Jun 1, 2008 | 2:08 am

     
  31. Candygirl says:

    I’ve always wanted to make brioche but never did because I have yet to purchase a KA standmixer. I do have a Cuisinart FP so if Homebuddy says it could be done then I might just have to try this soon.

    Jun 1, 2008 | 5:40 pm

     
  32. jellybean says:

    Ina Garten is so lovely. She cooks great and laughs great. And oh! I have watched the episode of Barefoot Contessa where she made Brioche bread for her husband. But she made little ones. I also love her idea of fruits.yogurt.granola on sundae glasses, gorgeous! By the way, I’m 15 and I just had a Kitchen Aid mixer last year. It’s not the heavy duty one so I was just wondering if it can manage to make a brioche bread. Because one time I made a traditional ensaymada and the mixer seemed to be stressed after that. And I kinda freaked out.

    help?

    >.

    Jun 1, 2008 | 10:26 pm

     
  33. sister says:

    One does not need a kitchen aid to start making bread, of any kind, even though I have worn out half a dozen machines over the last 35 years. For at least a thousand years hand kneading was sufficient. It only requires a little practice to learn the proper technique and it does not require an exceptional amount of energy. Press dough down with the lower portion of your palms and give it a quarter turn over over every time. Bang the whole ball of dough sharply against the table or pastry board a couple of times once it has gotten elastic and unsticky. Kneading by hand will give you a better feel for how much flour is necessary to achieve optimum results.

    Jun 2, 2008 | 9:00 am

     
  34. sister says:

    Jelly bean, if you are worried about over heating your mixer and having the motor conk out, add the last few cups of flour by hand and finish by hand kneading.

    Jun 2, 2008 | 9:06 am

     
  35. Crissy says:

    I’ve never had luck baking bread, so I usually buy my own. I didn’t know La Maison sells Guava Jam :)

    Jun 2, 2008 | 9:37 am

     
  36. jellybean says:

    sister, i’m worried wether it’ll turn out good. i don’t know how to knead by hand. =(

    Jun 2, 2008 | 9:08 pm

     
  37. jellybean says:

    i made ‘em!! turned out kinda hard tho. wat hav i done wrong?? anyway, it’s fine.. i made little ones and i just stuffed ‘em with nutella. sweet :)

    Jun 4, 2008 | 6:06 pm

     
  38. Marketman says:

    jellybean, you may have overkneaded, if done by hand. Or not kneaded enough. Or perhaps you didn’t let the dough rise enough. Or you overcooked them. The loaves above turned out soft yet substantial. Try again with some slight alterations and see how that affects the outcome… :)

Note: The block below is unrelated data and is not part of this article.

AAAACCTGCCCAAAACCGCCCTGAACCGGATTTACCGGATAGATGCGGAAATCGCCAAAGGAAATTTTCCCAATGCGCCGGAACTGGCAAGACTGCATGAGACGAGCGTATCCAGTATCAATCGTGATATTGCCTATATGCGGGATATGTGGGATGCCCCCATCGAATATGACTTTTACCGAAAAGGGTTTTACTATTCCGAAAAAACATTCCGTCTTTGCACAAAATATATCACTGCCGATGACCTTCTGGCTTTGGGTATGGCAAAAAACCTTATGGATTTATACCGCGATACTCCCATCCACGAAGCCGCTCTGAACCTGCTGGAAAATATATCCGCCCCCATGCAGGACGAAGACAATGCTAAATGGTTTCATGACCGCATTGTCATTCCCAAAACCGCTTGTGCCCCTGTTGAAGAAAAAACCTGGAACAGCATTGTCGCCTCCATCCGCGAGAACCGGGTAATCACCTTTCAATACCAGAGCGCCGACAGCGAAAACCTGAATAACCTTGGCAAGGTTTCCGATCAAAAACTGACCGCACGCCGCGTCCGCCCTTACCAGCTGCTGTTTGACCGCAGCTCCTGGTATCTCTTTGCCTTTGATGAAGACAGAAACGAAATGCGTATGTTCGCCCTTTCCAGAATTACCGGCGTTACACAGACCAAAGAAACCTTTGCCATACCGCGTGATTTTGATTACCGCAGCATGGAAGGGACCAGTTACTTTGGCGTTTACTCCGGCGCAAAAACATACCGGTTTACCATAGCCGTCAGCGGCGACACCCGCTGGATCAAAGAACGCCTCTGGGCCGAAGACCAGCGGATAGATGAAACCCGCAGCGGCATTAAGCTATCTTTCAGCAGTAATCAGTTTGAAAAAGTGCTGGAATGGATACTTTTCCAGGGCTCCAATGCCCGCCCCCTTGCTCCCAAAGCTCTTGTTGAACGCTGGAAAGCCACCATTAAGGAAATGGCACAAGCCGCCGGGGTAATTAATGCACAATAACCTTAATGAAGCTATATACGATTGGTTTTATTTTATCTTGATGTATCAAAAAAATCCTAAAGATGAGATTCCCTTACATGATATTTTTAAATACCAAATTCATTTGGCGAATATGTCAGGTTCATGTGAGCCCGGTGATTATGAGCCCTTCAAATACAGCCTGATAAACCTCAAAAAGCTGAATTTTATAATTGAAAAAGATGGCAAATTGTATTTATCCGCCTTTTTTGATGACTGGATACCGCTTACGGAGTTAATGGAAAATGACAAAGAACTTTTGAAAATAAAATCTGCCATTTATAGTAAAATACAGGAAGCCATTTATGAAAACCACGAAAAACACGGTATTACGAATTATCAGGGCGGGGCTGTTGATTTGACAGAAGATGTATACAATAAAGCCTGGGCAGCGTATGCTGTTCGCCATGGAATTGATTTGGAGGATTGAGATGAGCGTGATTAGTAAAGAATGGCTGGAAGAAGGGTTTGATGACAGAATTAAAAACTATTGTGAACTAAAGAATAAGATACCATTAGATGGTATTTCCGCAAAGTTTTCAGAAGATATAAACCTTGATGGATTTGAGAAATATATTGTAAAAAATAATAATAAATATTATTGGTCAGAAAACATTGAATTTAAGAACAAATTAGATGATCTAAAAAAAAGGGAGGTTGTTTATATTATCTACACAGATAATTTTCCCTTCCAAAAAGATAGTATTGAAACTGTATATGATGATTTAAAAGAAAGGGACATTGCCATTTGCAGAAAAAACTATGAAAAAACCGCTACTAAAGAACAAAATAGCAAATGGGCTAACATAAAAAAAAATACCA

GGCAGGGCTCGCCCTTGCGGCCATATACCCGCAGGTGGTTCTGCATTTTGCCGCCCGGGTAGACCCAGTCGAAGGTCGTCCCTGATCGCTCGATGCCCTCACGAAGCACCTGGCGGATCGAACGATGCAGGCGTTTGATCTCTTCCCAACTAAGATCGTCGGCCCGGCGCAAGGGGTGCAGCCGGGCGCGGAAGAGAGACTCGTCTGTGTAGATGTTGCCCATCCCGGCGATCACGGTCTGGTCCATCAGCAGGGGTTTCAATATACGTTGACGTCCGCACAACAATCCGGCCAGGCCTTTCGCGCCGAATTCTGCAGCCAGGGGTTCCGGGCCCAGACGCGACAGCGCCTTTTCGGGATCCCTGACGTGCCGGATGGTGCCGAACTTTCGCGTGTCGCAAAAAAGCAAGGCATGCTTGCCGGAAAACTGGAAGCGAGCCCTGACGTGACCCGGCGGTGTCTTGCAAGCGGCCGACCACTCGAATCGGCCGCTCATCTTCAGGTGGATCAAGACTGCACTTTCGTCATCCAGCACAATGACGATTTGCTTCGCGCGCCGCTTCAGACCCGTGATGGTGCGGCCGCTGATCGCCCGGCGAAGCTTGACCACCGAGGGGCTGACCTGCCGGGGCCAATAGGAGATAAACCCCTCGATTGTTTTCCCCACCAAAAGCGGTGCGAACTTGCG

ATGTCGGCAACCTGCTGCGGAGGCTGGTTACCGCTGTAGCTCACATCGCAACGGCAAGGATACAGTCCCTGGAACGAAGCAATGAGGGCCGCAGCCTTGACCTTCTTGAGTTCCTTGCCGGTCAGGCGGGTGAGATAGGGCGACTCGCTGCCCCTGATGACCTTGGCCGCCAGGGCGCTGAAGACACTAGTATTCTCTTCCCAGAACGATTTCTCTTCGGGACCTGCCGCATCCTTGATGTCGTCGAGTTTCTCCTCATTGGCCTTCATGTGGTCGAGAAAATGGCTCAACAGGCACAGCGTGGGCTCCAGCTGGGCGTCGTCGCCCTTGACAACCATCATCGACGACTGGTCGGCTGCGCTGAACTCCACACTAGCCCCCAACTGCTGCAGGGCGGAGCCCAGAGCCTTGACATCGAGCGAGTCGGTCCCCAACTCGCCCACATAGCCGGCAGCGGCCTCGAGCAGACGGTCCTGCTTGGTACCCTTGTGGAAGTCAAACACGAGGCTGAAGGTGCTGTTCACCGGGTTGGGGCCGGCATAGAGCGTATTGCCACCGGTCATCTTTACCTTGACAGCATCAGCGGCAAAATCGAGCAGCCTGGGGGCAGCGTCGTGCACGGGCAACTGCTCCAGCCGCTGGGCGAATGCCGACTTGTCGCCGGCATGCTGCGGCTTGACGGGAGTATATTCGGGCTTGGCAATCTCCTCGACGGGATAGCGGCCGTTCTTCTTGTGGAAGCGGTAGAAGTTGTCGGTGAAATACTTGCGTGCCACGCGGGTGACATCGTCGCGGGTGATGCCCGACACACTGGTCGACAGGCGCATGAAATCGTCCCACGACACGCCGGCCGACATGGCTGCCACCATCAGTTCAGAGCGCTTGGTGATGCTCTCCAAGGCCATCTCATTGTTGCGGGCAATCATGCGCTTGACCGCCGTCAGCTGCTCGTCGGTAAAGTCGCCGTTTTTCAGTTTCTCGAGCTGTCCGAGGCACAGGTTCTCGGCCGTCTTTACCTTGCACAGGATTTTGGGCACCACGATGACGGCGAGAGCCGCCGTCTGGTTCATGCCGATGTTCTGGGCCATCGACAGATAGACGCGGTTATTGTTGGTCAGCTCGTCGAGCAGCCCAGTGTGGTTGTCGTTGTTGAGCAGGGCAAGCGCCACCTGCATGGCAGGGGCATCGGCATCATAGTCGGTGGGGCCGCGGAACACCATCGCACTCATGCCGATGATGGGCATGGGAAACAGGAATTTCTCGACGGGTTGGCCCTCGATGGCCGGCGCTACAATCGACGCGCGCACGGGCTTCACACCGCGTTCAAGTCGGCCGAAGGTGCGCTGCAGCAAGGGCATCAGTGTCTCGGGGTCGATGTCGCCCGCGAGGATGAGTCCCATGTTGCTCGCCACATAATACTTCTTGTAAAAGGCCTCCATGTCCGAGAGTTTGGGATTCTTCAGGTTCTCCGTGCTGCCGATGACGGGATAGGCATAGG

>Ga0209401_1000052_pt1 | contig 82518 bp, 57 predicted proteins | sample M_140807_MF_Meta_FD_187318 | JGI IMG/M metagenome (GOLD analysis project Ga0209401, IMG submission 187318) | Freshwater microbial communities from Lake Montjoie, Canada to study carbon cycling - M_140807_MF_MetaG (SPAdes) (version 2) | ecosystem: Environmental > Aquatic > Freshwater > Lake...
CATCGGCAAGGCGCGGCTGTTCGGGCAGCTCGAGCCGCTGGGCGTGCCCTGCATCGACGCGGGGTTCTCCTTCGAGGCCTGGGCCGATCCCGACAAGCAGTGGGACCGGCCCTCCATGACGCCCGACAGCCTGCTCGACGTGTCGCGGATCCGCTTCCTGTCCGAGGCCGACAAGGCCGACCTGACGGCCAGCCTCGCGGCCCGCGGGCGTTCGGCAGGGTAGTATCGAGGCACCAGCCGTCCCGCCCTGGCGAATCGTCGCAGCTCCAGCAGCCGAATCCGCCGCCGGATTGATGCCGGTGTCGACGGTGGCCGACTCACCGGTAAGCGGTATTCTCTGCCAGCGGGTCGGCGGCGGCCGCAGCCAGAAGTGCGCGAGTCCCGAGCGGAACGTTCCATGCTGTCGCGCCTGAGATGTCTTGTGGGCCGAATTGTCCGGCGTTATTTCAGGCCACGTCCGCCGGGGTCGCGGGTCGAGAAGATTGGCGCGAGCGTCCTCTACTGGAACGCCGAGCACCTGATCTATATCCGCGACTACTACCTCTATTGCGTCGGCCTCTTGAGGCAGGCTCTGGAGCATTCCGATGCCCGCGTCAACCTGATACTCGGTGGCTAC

Jun 5, 2008 | 12:17 am

     
  39. ECC says:

    MM, have you seen/read the book, “Artisan Bread in Five MInutes a Day” by Jeff Hertzberg & Zoe Francois? The basic premise is to mix all the ingredients, let rise, and store in the refrigerator – no kneading required and using only one bowl. On baking day, you need only pinch a 1-pound size dough, make a gluten cloak, let is rest a few minutes and then it is ready to bake! For busy moms like me, it is perfect. I have just recently tried the Master Recipe to make several Boule. The bread came out wonderful. Take note, this is the first time I have ever tried to bake bread. I also made delicious Challah and Sticky Pecan Caramel Rolls. The book has a very easy recipe for Brioche that I will try next. Our home smells like a bakery now … ha ha!

    Aug 5, 2008 | 9:55 am

     
  40. Marketman says:

    ECC, the book certainly sounds interesting. I have to look it up the next time I am in a bookstore, thanks for the heads up!

    Aug 5, 2008 | 9:58 am

     
  41. ECC says:

    Just in case you are interested, this is a link to one of their videos:

    http://www.startribune.com/video/11967361.html

    or you can read more on their website:

    http://www.artisanbreadinfive.com/

    Aug 5, 2008 | 10:04 am

     
 

Market Manila Home · Topics · Archives · About · Contact · Links · RSS Feed

site design by pixelpush

Market Manila © 2004 - 2014